I have googled all around and I know about some tricks to make ATmega328 not being a power hog. I am using Arduino Nano V3.0.

However, I didn't find out what is the minimal consumption possible with it?

My project consists of an Arduino that will wake up each 10 seconds and, by bluetooth (BT) will scan for existing devices, and if one specific device is not listed, it will lit a LED for 5 seconds and then go to sleep again.

In sum:

  1. Sleep for 10 secs

  2. Wake up

  3. Scan for BT devices

  4. If device ABC is in the list go to 1.

  5. Lit LED

  6. Delay 5 secs

  7. Go to 1.

For bluetooth I will use NRF8001, because it is the most efficient BT module I know so far.

Can you give me some ideas of what tricks should I use to make this ATmega328 and BT module last like one year with a 500mAh battery? Has anyone tried this that can share his experience? Is ATmega328 the right uC for this? I am using it just because I already have code/libraries for it.

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  • 4
    The best I've seen on Arduino power consumption: gammon.com.au/power You can get the ATmega current draw down to 100 nA in "power down sleep mode"; the rest depends on the other parts of your circuit and what percentage of the time you can stay asleep. You may want to rethink your LED: If you light a 20 mA LED for five seconds out of every 10 seconds, 50% "on" time, the LED alone will drain 500 mAh in 50 hours. The guy in the link found that flashing a LED for 5-10ms once a second was enough to make it visible. Jan 21, 2015 at 15:51
  • It's worth checking if you may do better with an nrf51822 which is a combination processor & BLE, and no ATmega. Jan 21, 2015 at 17:22
  • One year = 8765 hours. So average drain for 1 year life from 500 mAh = 500 mAh/8765h = 57 uA average. | An efficient modern LED is usefully bright at 1 mA and probably at 0.1 mA. [Best LEDs are 30 Cd+ at 20 mA so 150 mCd mean at 0.1 mA and your eye-brain sees more like the peak. | 0.1 mA at 1% duty cycle for one year = 8765 x 0.1 x 1/100 = 8.765 mAh or about 2% of your battery capacity. Jan 28, 2015 at 13:29

6 Answers 6


The issues regarding efficiency of power are:

  1. The CPU speed
  2. The Voltage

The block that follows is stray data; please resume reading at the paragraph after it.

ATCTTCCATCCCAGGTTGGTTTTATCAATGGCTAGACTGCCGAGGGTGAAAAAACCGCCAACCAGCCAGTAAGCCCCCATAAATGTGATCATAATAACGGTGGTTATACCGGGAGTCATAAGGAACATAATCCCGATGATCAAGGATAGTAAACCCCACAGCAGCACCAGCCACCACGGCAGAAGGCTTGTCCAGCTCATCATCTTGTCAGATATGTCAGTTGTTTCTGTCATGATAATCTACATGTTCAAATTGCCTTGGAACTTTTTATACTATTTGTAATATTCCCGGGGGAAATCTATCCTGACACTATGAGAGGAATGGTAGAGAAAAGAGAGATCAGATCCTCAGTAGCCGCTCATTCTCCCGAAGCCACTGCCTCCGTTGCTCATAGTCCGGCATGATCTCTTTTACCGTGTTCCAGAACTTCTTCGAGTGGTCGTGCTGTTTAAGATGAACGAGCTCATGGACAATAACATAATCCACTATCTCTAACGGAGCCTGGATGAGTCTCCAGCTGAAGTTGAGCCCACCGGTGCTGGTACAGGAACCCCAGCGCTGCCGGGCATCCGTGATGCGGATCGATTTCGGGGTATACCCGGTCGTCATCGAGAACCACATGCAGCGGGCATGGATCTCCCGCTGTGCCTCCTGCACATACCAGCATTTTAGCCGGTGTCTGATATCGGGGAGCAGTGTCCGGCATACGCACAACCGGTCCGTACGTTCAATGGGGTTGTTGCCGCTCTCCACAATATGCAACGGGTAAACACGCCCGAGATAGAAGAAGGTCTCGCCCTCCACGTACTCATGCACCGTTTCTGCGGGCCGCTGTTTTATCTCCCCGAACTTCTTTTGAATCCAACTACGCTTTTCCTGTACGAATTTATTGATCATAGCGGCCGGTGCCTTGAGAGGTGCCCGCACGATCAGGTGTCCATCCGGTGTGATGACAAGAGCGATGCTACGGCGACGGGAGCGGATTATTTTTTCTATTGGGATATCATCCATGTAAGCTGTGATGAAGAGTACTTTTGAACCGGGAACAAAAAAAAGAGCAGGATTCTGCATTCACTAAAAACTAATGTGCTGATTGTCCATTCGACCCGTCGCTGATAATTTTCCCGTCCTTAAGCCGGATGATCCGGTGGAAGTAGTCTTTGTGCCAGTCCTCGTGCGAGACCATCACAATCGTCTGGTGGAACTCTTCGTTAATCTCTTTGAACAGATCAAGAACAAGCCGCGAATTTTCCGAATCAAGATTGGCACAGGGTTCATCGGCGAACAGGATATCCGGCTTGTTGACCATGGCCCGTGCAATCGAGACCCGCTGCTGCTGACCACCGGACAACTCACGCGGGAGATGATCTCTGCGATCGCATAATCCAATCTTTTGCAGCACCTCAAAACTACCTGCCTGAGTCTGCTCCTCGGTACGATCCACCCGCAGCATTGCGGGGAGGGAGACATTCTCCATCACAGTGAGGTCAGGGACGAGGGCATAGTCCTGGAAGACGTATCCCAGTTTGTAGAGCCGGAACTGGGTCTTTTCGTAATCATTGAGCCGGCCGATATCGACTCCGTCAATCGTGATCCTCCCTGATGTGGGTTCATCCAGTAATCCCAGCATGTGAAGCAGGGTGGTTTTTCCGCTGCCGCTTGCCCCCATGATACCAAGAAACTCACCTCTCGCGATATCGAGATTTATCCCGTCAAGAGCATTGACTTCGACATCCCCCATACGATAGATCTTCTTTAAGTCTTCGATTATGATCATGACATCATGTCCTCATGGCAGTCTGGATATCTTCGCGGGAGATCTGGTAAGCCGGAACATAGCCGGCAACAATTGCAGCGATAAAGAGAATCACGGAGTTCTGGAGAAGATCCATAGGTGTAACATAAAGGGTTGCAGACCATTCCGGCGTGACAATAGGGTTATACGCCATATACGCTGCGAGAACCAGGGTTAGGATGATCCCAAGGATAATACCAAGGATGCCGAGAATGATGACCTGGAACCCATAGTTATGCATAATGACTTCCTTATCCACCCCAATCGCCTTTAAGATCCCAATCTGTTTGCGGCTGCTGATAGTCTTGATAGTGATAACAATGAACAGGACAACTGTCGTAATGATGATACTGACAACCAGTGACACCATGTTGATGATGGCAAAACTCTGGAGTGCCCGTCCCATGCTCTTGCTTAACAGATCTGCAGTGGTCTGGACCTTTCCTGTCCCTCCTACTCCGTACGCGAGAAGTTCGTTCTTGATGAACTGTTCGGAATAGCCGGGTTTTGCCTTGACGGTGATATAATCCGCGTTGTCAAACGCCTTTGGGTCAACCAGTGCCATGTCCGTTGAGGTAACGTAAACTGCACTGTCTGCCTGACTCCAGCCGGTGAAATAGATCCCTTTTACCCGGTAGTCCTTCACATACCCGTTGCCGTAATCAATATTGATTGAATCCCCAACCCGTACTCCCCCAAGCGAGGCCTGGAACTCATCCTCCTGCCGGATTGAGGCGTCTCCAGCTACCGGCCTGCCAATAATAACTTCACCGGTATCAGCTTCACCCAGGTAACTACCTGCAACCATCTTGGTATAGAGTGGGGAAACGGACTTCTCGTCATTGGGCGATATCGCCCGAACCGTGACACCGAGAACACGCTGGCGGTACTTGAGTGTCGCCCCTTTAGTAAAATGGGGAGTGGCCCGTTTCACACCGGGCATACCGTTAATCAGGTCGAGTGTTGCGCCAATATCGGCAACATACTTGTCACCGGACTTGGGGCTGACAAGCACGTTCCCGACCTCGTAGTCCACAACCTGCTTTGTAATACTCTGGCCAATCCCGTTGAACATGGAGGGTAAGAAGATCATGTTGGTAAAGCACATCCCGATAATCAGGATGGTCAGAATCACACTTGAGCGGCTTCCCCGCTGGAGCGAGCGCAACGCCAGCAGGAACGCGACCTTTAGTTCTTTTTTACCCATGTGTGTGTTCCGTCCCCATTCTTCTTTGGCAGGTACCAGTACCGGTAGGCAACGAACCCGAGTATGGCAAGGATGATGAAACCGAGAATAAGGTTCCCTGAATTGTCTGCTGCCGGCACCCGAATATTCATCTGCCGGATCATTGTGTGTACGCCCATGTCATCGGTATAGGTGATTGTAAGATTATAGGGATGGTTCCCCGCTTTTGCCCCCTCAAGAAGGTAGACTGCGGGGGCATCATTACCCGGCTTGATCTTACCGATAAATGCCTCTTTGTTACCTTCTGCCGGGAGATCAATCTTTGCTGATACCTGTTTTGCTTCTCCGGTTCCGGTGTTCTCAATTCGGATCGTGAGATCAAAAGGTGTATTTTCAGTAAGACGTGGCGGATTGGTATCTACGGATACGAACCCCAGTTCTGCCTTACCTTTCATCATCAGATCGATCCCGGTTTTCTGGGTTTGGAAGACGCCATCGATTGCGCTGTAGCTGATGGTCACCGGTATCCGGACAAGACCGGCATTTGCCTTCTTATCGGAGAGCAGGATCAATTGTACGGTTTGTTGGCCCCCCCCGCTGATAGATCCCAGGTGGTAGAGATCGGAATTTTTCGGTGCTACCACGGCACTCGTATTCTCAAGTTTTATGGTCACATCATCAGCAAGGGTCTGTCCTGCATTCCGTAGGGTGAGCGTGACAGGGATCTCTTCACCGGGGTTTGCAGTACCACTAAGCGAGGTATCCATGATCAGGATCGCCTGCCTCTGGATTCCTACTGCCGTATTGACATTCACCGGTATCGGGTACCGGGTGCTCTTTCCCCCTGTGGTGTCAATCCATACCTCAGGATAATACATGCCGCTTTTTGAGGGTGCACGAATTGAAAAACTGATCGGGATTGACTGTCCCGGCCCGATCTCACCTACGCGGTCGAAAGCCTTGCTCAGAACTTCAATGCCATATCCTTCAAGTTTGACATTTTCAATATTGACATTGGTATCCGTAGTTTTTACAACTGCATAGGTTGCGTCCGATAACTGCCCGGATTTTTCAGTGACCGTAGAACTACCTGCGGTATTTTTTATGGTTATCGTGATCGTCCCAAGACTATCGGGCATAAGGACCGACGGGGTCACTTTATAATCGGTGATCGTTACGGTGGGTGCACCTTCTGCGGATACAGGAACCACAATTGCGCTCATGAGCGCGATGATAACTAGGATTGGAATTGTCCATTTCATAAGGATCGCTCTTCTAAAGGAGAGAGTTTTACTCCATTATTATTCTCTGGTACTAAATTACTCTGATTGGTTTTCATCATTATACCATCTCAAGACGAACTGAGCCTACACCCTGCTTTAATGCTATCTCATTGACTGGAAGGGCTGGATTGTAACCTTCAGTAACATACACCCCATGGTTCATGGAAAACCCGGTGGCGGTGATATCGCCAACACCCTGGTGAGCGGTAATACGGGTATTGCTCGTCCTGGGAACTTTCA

3. The Power Regulator (not supply)
  4. The Peripherals

Address each one of these and don't over look any of them. Or any sub component. But note that some are more impacting than others.

  1. while it is possible to lower the speed, It is more practical to just sleep. As you have indicated you are going to do.

  2. Running at 3V instead of 5V is a big savings. Note that the 328 can run as low as 1.8V

  3. DON'T use Linear Regulators. Most all Arduino's have a 7-12V to 5V(or 3.3V) Linear Regulator. This just burns the difference between the supply (aka battery) and the VCC, used.

  4. pay attention to the peripherals. Likely this means getting rid of not needed devices. Example the USB to Serial chip that exists on the Nano. What is the lowest voltage can the radio run at? Must it run at a regulated voltage. Use the largest possible resistor values. Such as on pull ups. A 500K pull up will draw less current than a 10K. Where if too big any capacitance may slow it down. Which is likely acceptable.

One of the biggest savings is running directly off of the Battery without a Linear Regulator. Where the ATmega328P can run from 3V down to 1.6V. It would be recommend to use the Brown Out detector.

Also note that ALL batteries have a self discharge rate. This will determine the maximum possible life of the battery, then minus your devices consumption.


Read the link in @j-g-faustus 's comment - very thorough. http://www.gammon.com.au/power - it starts with a stock board running at 50milliAmps and ends up at 0.002 milliAmps.